A full moon on Christmas Day will be the first in 38 years, scientists have reported, urging astronomy enthusiasts not to miss the exceptional event.
This moon phase hasn’t coincided with the much-awaited celebration of Christ’s birth ever since 1977, and according to calculations this incredibly rare occurrence, will repeat itself as late as 2034. Afterwards, the event will follow a more clearly detectable pattern, occurring one every 19 years, in 2053 and 2072.
As predicted by Fred Espenak, a renowned, currently retired astrophysicist who worked for NASA’s Goddard Space Flight Center from 1978 until 2009, the full moon will be observed on the early morning of December 25, at approximately 6:11 a.m. EST. (11:11 GMT).
Like the Farmer’s Almanac explains, when the moon enters this stage during the month of December, this is called a Full Cold moon, also known as a Full Long Nights moon.
Indeed, this year the astronomical phenomenon will occur just 3 days following the winter solstice, when the day is at its shortest and the night is at its longest.
Moreover, the December sky show is described at times as the Moon before Yule, in honor of the pagan festival observed by ancient Germanic tribes so as to celebrate the impending rebirth of the sun, following its demise. Yule was eventually assimilated with Christmas, around 300 years after Jesus Christ died and was resurrected.
Therefore, nicknaming the upcoming full moon as the Moon before Yule seems the most fitting, given that the earth’s natural satellite will be high in the sky, right on Christmas morning, its dazzling light assisting Santa Claus in his magical mission of delivering presents to millions of kids across the world.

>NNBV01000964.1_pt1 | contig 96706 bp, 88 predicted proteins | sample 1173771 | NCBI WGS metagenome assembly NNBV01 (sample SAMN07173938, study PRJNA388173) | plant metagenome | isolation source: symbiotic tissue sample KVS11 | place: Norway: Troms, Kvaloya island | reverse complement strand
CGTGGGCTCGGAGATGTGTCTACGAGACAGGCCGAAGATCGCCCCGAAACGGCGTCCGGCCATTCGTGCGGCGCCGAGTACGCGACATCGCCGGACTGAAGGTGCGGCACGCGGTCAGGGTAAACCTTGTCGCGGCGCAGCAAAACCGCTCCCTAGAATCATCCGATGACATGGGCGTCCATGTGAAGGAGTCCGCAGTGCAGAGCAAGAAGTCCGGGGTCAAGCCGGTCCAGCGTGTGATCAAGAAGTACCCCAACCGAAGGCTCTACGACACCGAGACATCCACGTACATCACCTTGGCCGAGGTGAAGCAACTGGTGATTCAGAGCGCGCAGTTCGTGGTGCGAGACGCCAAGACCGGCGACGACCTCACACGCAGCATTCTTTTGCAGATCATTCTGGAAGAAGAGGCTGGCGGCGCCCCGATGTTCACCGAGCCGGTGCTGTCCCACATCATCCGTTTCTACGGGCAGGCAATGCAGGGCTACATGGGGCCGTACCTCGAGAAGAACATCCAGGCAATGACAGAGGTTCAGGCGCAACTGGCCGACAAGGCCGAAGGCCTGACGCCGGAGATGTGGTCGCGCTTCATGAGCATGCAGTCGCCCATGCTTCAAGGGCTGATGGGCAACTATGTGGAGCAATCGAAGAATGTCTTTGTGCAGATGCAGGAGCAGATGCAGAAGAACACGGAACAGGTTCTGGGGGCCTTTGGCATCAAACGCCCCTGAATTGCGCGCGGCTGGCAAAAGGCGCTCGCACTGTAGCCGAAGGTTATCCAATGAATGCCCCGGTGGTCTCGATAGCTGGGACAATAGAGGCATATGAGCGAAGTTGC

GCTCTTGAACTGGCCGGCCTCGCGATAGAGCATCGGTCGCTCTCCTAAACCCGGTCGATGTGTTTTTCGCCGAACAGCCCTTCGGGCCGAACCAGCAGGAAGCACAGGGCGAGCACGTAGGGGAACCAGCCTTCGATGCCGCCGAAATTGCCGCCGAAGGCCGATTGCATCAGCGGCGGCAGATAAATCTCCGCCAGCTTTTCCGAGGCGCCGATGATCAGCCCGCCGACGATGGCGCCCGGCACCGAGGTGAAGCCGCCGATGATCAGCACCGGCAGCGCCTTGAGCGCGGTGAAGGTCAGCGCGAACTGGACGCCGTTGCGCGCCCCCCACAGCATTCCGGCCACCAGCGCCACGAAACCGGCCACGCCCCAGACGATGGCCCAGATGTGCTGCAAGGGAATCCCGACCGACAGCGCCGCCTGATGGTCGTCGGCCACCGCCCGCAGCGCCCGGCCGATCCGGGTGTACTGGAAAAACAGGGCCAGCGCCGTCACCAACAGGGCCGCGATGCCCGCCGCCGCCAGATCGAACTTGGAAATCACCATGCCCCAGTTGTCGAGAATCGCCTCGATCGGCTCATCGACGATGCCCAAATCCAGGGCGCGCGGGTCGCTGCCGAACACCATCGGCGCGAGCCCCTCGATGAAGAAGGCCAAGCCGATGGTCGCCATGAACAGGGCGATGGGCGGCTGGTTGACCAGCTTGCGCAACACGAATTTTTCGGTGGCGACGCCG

Meanwhile, the sun will be lying quite low, on the opposite side of the Earth, allowing the moon to be brightly illuminated.
As meteorologists explain, no snow is anticipated this Christmas, since temperatures are expected to be excessively elevated for this time of the year.
This weekend for instance, it has been forecasted that in the eastern part of the nation temperatures will be more reminiscent of the month of October, reaching up to 70 degrees Fahrenheit, which is approximately 20 to 30 degrees higher than normal.
Given this unusually warm weather, probably triggered by an incredibly powerful El Niño making its presence felt this year, it appears quite incongruous to refer to the upcoming phenomenon as a Full Cold moon.
Nevertheless, the incredibly rare occurrence will hopefully be a worthy replacement for those who were seeking to witness a magnificent sky spectacle on Christmas day.
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